Henry David ThoreauHenry David Thoreau, (1817-1862) American author, poet, philosopher, polymath, abolitionist, naturalist, tax resister, development critic, surveyor, historian, and transcendentalist

Henry David Thoreau Quote

“Must a citizen ever for a moment, or in the least degree, resign his conscience to the legislator? Why has every man a conscience, then? It is not desirable to cultivate a respect for the law, so much as for the right.”

Henry David ThoreauHenry David Thoreau
~ Henry David Thoreau

Ratings and Comments

Mike, Norwalk

There are 2 very distinct and polarizing perspectives that can be drawn from this quote Thoreau here makes a great distinction between that which would be natural law - as is averse to man's law. Being somewhat familiar with Thoreau's writings, his here referenced 'conscience' and 'right' fall within the domain of natural law. The polar opposite would be a legal positivism - conscience and right being an abstract, differing with each individual. Such legal positivism would dilute conscience and right into a realm where man's laws apply. At natural law, legislators are only capable of defining that which is (fiscal law, and those laws that eternally define a just relationship to life, liberty and property) by tools like codes, ordinances, regulations, rules, statutes, etc. Rights are the just application of being, conscience being one of those absolute rights.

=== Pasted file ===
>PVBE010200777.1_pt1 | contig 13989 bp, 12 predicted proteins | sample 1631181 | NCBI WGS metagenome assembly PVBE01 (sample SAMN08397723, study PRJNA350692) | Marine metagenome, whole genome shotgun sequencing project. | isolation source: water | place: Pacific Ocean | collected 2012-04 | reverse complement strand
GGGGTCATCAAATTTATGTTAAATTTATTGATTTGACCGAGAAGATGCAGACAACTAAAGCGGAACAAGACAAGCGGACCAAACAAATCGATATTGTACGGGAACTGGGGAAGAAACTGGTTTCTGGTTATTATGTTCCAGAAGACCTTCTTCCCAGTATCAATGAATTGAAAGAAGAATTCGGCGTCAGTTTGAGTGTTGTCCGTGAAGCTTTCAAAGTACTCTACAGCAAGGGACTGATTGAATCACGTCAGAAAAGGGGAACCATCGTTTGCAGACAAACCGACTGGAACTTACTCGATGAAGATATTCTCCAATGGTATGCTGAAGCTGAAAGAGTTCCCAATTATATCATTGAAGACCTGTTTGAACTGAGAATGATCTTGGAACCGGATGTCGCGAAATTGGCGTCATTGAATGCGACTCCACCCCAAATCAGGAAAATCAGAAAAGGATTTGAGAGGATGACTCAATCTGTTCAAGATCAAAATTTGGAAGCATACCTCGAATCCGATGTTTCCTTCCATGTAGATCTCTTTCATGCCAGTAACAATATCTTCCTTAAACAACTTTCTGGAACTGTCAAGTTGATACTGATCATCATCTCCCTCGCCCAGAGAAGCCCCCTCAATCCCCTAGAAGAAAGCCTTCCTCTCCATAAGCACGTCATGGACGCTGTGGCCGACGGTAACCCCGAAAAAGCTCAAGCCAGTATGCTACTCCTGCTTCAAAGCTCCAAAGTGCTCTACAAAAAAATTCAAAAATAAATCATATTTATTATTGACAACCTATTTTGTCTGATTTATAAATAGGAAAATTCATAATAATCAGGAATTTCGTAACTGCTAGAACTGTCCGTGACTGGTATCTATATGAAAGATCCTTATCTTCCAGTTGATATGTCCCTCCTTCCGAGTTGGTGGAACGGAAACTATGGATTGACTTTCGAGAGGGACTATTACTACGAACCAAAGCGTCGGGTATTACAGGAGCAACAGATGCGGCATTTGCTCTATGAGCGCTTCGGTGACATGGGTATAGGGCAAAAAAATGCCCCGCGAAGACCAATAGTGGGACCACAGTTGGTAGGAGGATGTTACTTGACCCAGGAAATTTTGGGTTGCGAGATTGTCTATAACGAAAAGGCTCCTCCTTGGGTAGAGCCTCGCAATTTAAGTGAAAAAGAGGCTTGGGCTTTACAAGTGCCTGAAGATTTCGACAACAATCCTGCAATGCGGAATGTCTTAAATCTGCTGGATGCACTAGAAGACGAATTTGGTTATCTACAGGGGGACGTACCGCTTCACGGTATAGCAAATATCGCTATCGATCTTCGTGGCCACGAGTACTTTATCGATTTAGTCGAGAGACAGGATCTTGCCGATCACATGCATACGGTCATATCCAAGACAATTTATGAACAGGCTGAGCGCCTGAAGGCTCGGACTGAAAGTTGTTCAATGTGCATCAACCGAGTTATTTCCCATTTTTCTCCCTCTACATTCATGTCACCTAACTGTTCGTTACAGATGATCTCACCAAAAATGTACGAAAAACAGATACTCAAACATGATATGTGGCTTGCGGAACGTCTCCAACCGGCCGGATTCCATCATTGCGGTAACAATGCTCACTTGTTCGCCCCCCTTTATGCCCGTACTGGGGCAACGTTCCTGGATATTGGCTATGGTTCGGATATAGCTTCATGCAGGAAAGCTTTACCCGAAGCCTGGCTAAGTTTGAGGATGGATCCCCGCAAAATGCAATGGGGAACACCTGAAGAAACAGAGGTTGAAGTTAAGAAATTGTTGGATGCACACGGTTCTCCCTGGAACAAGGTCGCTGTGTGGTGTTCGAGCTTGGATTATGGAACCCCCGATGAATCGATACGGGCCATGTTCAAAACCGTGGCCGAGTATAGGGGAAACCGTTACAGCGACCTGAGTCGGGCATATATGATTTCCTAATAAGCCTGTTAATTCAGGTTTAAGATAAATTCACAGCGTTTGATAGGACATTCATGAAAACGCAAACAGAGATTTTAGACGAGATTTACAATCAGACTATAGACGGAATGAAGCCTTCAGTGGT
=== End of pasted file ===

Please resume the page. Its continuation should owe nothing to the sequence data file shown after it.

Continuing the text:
Ron w13, Or

We hold these truths to be self evident . Natural law. One can never truly embrace Pure Liberty and Freedom from a Secular Humanistic mindset, neutral naturalistic view point. A Scarcity mindset which is self destructive. As apposed to an Abundance Mentality. One must be ready for the Paradigm Shift. Stephen R. Covey, His Principles of true North, 7 habits which create the upward spiral, parallel Paul's writings concerning growth in Christ. Common sense and exposing observation of natural law and its manifestation.

E Archer, NYC



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